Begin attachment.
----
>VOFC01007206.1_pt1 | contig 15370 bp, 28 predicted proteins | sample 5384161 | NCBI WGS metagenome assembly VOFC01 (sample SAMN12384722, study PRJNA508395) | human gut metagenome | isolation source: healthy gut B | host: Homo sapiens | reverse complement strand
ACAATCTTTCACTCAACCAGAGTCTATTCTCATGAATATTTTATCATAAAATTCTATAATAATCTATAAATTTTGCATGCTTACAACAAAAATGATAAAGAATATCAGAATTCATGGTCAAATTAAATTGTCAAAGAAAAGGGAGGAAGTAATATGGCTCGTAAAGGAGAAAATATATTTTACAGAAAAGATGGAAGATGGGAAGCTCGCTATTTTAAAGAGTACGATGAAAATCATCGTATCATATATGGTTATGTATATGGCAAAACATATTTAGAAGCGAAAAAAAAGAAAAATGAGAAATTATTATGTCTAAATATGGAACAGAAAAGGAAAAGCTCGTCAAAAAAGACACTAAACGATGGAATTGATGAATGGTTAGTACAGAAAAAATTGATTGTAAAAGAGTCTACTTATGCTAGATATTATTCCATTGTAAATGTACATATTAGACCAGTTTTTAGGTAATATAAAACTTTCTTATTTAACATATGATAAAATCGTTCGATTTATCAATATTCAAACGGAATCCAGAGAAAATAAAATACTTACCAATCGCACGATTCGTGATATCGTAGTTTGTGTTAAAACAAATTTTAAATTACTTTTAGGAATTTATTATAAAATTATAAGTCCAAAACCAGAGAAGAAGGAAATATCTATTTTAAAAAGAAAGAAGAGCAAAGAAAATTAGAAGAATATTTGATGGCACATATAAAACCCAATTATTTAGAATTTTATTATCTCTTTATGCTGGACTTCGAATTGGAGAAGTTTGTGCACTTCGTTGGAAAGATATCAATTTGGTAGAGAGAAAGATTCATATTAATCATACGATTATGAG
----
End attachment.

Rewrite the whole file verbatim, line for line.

>VOFC01007206.1_pt1 | contig 15370 bp, 28 predicted proteins | sample 5384161 | NCBI WGS metagenome assembly VOFC01 (sample SAMN12384722, study PRJNA508395) | human gut metagenome | isolation source: healthy gut B | host: Homo sapiens | reverse complement strand
ACAATCTTTCACTCAACCAGAGTCTATTCTCATGAATATTTTATCATAAAATTCTATAATAATCTATAAATTTTGCATGCTTACAACAAAAATGATAAAGAATATCAGAATTCATGGTCAAATTAAATTGTCAAAGAAAAGGGAGGAAGTAATATGGCTCGTAAAGGAGAAAATATATTTTACAGAAAAGATGGAAGATGGGAAGCTCGCTATTTTAAAGAGTACGATGAAAATCATCGTATCATATATGGTTATGTATATGGCAAAACATATTTAGAAGCGAAAAAAAAGAAAAATGAGAAATTATTATGTCTAAATATGGAACAGAAAAGGAAAAGCTCGTCAAAAAAGACACTAAACGATGGAATTGATGAATGGTTAGTACAGAAAAAATTGATTGTAAAAGAGTCTACTTATGCTAGATATTATTCCATTGTAAATGTACATATTAGACCAGTTTTTAGGTAATATAAAACTTTCTTATTTAACATATGATAAAATCGTTCGATTTATCAATATTCAAACGGAATCCAGAGAAAATAAAATACTTACCAATCGCACGATTCGTGATATCGTAGTTTGTGTTAAAACAAATTTTAAATTACTTTTAGGAATTTATTATAAAATTATAAGTCCAAAACCAGAGAAGAAGGAAATATCTATTTTAAAAAGAAAGAAGAGCAAAGAAAATTAGAAGAATATTTGATGGCACATATAAAACCCAATTATTTAGAATTTTATTATCTCTTTATGCTGGACTTCGAATTGGAGAAGTTTGTGCACTTCGTTGGAAAGATATCAATTTGGTAGAGAGAAAGATTCATATTAATCATACGATTATGAG